Thoracic Incisions Periprocedural Care

Updated: Feb 20, 2020
  • Author: Rohit Shahani, MD, MS, MCh; Chief Editor: Zab Mosenifar, MD, FACP, FCCP  more...
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Periprocedural Care

Patient Preparation

Most thoracic operations are facilitated by the placement of a double-lumen endotracheal (ET) tube or a bronchial blocker by the anesthesiologist. This allows isolation of the ipsilateral lung and greatly facilitates the conduct of the operation. Isolating the lung during minimally invasive or videoscopic thoracic surgery is almost mandatory. Often, the patient's poor pulmonary reserve does not permit single-lung ventilation and lung isolation.

Postoperative pain is best controlled with epidural analgesia. The epidural catheter is placed by the anesthesiologist, usually before the induction of general anesthesia; it can also be effectively used intraoperatively to complement general anesthesia. Pain control can also be achieved with an extrapleural, paravertebral catheter delivering a continuous infusion of fentanyl or bupivacaine (0.1%). If these options are unavailable, an intercostal nerve block with a long-acting local anesthetic (eg, 0.5% bupivacaine with epinephrine) at the time of chest closure aids the management of postoperative pain.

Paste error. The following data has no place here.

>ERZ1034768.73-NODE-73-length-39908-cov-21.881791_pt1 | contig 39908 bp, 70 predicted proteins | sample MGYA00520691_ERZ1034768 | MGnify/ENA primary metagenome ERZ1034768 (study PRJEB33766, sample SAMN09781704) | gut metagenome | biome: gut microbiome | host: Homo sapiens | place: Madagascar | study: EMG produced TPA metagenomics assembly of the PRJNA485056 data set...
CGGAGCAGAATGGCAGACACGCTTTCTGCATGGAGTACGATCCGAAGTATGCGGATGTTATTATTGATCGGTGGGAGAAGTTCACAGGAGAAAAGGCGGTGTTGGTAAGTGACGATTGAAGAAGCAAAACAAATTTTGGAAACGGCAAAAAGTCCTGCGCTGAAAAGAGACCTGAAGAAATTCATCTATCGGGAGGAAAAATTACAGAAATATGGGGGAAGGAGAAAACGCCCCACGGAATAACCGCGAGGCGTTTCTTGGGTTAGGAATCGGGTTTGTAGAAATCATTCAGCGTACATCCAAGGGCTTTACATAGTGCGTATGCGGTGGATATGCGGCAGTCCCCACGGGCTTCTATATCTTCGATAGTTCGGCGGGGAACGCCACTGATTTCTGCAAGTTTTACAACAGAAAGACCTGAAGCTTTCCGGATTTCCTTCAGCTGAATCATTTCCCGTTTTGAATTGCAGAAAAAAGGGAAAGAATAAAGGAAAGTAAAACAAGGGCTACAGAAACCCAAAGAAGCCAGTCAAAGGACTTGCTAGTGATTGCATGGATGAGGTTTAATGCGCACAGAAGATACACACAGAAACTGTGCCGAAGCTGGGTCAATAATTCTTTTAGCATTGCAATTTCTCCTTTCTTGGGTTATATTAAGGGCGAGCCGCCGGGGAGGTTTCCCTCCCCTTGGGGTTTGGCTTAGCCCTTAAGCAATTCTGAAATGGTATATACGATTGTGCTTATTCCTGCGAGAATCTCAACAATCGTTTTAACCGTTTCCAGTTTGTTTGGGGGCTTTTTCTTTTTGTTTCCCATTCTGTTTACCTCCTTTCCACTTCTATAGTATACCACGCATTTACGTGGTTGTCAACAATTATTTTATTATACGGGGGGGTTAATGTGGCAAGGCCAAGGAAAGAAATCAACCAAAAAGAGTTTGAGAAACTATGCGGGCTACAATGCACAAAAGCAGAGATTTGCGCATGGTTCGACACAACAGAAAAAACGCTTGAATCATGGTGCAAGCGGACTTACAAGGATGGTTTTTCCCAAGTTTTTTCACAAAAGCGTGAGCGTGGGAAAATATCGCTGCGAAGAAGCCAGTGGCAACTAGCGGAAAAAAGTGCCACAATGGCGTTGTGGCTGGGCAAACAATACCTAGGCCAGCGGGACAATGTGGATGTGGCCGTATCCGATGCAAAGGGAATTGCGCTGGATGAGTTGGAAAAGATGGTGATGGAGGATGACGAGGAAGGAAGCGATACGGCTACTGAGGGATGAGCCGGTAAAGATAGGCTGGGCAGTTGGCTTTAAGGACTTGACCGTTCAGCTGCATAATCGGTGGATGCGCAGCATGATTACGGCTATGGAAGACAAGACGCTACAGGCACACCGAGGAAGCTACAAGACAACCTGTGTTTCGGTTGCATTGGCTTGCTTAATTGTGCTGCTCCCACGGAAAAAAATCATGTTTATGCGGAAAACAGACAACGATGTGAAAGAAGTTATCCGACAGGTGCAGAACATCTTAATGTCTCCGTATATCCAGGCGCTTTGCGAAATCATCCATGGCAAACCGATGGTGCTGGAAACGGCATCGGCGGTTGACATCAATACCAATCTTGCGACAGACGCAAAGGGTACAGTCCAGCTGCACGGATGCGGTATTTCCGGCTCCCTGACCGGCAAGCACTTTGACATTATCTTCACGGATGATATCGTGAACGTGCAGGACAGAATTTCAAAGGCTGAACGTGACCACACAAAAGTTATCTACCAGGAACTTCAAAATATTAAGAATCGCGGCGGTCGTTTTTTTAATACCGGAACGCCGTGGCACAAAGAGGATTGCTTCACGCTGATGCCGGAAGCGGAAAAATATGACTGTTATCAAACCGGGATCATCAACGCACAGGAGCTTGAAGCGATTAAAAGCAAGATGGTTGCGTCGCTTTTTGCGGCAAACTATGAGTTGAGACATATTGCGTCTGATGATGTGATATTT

Preoperative antibiotic prophylaxis, usually within the hour preceding the skin incision, has been found to produce a significant reduction in wound infection rates and infectious complications. Usually, a first-generation or second-generation cephalosporin is chosen as the drug of choice, with Staphylococcus aureus (the most common pathogen) a primary target.

During positioning, the pressure points should be well padded. Foam pads for the elbows, an axillary roll for the dependent axilla to avoid injury to the brachial plexus, and pillows placed beneath pressure points on the legs are standard precautions.

An assessment of the risk of possible venous thromboembolism should be individualized for each patient. Measures to reduce this risk, which should be considered in all patients, include the following:

  • Application of tight elastic hose stockings
  • Use of sequential compression devices
  • Perioperative use of heparin or enoxaparin